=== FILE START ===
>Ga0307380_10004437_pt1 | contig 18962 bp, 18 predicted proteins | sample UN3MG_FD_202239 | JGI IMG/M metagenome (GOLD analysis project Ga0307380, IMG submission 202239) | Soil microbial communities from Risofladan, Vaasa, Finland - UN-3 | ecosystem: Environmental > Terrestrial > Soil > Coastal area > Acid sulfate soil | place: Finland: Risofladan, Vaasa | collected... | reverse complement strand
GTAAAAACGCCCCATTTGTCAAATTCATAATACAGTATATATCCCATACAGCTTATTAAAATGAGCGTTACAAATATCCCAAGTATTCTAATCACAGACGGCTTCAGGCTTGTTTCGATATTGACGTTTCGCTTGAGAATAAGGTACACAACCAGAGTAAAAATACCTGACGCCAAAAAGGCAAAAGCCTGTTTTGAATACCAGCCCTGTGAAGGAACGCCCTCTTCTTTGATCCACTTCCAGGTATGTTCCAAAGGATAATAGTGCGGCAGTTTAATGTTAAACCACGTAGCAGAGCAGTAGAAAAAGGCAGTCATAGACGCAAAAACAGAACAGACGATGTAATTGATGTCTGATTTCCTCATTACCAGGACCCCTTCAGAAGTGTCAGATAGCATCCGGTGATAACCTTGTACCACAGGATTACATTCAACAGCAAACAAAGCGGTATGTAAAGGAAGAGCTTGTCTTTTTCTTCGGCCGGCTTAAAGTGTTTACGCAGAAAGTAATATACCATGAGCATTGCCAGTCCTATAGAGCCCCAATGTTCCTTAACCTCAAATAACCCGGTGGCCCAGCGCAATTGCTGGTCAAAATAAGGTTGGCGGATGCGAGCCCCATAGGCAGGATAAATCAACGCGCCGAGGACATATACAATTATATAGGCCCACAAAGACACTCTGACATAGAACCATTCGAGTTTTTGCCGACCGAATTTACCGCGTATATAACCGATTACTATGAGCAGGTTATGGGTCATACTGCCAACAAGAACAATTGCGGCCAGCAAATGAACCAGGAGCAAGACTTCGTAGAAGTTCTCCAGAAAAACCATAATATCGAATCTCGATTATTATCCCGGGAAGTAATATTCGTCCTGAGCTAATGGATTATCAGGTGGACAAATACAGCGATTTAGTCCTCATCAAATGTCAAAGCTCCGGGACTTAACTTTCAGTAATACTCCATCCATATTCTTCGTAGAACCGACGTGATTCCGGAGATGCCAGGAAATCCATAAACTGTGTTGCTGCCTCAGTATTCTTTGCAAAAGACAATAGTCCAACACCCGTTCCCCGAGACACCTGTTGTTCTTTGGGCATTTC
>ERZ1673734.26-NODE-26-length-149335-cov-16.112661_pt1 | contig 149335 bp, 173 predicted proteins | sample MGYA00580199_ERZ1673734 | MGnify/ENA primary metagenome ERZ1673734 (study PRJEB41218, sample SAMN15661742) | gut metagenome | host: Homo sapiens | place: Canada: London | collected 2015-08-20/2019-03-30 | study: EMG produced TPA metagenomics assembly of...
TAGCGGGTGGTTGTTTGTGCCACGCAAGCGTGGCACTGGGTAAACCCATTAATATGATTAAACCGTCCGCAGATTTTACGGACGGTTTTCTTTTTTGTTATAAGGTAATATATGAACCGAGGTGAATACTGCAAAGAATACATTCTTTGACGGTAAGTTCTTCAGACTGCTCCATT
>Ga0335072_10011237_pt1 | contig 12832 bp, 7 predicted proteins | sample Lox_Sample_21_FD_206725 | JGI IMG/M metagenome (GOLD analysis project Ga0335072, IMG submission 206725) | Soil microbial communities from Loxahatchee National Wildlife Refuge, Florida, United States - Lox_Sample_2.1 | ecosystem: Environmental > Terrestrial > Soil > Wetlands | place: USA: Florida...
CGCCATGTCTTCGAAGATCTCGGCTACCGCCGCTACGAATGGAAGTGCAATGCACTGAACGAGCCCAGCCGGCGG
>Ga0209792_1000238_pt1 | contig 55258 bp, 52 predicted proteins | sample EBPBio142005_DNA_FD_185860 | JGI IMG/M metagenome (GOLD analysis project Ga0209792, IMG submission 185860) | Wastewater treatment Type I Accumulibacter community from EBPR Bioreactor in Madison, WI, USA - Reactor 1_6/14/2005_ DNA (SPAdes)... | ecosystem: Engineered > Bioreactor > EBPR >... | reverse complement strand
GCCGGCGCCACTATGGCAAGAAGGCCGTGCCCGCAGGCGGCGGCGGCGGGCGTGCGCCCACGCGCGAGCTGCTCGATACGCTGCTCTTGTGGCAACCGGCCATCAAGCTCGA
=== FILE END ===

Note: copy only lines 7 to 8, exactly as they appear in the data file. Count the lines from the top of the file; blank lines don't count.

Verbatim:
>Ga0209792_1000238_pt1 | contig 55258 bp, 52 predicted proteins | sample EBPBio142005_DNA_FD_185860 | JGI IMG/M metagenome (GOLD analysis project Ga0209792, IMG submission 185860) | Wastewater treatment Type I Accumulibacter community from EBPR Bioreactor in Madison, WI, USA - Reactor 1_6/14/2005_ DNA (SPAdes)... | ecosystem: Engineered > Bioreactor > EBPR >... | reverse complement strand
GCCGGCGCCACTATGGCAAGAAGGCCGTGCCCGCAGGCGGCGGCGGCGGGCGTGCGCCCACGCGCGAGCTGCTCGATACGCTGCTCTTGTGGCAACCGGCCATCAAGCTCGA